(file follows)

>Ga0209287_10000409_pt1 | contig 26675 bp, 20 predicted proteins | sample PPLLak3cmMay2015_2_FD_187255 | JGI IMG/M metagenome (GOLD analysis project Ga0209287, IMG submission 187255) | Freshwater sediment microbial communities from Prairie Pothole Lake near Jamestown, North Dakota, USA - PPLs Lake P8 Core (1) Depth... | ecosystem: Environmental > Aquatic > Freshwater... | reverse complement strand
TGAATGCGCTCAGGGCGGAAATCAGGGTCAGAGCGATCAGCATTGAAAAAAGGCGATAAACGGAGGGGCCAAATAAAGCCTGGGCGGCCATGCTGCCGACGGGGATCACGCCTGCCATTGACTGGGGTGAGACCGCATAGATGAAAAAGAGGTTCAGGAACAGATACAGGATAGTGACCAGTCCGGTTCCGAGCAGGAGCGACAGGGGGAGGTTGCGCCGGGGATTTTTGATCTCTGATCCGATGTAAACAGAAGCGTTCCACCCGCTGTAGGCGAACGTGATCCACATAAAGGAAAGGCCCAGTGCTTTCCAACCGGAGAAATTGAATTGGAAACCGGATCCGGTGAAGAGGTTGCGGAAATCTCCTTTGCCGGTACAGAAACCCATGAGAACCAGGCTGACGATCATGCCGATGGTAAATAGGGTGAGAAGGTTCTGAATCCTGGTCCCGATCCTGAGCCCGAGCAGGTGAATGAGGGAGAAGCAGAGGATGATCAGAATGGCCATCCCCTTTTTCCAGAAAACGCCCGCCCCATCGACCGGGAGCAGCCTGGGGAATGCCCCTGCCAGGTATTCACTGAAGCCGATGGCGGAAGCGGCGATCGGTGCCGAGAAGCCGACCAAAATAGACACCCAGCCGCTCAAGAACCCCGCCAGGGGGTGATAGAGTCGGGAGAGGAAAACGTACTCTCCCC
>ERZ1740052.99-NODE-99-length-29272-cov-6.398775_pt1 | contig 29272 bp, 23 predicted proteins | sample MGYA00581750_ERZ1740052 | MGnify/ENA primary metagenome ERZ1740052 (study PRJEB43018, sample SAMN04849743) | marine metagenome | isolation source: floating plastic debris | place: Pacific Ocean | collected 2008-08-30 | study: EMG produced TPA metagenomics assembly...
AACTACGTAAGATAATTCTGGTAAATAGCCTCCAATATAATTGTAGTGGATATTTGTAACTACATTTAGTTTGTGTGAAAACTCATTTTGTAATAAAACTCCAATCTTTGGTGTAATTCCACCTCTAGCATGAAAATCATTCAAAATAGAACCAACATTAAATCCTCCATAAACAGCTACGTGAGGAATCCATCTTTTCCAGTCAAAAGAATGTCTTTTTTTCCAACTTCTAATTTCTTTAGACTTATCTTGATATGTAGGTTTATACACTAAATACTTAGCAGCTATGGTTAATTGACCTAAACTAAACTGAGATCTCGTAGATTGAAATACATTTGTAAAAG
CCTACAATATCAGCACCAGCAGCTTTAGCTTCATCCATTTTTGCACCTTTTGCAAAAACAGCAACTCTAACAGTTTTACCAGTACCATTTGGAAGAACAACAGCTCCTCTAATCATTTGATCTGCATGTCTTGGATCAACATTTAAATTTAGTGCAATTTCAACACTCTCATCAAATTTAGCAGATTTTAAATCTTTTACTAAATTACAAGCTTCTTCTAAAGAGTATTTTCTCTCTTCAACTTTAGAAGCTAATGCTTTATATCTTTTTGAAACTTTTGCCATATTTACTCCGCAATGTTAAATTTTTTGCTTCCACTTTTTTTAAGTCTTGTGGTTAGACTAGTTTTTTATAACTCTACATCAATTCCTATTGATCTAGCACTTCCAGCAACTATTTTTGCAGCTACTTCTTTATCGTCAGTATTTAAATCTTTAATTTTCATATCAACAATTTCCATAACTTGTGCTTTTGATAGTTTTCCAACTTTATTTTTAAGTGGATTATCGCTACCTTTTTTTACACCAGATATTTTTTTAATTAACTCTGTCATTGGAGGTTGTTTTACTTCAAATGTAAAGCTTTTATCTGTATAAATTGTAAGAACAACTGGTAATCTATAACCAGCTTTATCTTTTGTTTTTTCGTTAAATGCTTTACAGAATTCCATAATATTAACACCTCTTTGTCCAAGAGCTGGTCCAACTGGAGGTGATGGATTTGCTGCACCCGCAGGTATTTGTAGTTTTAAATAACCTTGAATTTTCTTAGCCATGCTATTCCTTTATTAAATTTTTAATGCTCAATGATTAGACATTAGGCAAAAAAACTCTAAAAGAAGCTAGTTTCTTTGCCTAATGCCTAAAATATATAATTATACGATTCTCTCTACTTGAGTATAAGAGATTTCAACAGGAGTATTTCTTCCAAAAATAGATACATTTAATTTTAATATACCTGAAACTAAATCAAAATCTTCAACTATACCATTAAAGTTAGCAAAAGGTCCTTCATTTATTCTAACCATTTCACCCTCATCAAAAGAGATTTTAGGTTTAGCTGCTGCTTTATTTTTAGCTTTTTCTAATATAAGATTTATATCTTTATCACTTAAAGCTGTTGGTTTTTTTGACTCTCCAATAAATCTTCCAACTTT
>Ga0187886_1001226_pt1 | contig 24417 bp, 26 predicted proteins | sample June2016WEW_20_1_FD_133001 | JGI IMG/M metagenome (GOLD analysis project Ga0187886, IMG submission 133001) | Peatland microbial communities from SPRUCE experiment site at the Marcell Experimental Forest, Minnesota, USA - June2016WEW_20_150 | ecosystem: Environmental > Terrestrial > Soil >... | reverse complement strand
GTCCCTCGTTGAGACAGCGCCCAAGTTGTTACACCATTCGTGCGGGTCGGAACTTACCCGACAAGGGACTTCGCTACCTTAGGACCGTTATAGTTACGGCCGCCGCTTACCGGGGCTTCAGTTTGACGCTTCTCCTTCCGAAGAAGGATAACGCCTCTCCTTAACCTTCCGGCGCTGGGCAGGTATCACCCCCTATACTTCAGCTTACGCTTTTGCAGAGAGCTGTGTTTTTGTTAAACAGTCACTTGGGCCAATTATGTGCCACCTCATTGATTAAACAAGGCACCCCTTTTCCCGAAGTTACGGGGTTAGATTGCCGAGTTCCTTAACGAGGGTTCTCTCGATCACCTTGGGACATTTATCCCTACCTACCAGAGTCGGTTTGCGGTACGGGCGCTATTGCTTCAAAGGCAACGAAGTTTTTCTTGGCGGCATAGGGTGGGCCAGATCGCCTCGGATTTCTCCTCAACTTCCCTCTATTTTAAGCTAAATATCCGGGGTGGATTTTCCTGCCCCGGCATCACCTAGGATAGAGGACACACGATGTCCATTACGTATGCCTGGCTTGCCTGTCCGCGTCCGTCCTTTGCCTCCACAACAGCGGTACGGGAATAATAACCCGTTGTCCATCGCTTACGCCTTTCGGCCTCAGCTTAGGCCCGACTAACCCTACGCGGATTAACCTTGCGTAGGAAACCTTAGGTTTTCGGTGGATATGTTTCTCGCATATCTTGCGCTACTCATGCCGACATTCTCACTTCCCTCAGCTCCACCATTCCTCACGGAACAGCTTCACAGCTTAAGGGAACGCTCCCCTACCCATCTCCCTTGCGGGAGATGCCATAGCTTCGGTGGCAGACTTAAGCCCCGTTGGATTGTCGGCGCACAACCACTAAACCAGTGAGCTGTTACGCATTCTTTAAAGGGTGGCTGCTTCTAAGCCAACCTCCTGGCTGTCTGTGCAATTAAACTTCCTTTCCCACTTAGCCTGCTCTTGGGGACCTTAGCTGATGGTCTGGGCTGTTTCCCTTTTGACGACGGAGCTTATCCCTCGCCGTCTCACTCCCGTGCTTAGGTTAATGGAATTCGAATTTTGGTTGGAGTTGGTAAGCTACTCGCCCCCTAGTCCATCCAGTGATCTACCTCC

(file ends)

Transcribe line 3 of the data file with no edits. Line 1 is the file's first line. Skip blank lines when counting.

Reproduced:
>ERZ1740052.99-NODE-99-length-29272-cov-6.398775_pt1 | contig 29272 bp, 23 predicted proteins | sample MGYA00581750_ERZ1740052 | MGnify/ENA primary metagenome ERZ1740052 (study PRJEB43018, sample SAMN04849743) | marine metagenome | isolation source: floating plastic debris | place: Pacific Ocean | collected 2008-08-30 | study: EMG produced TPA metagenomics assembly...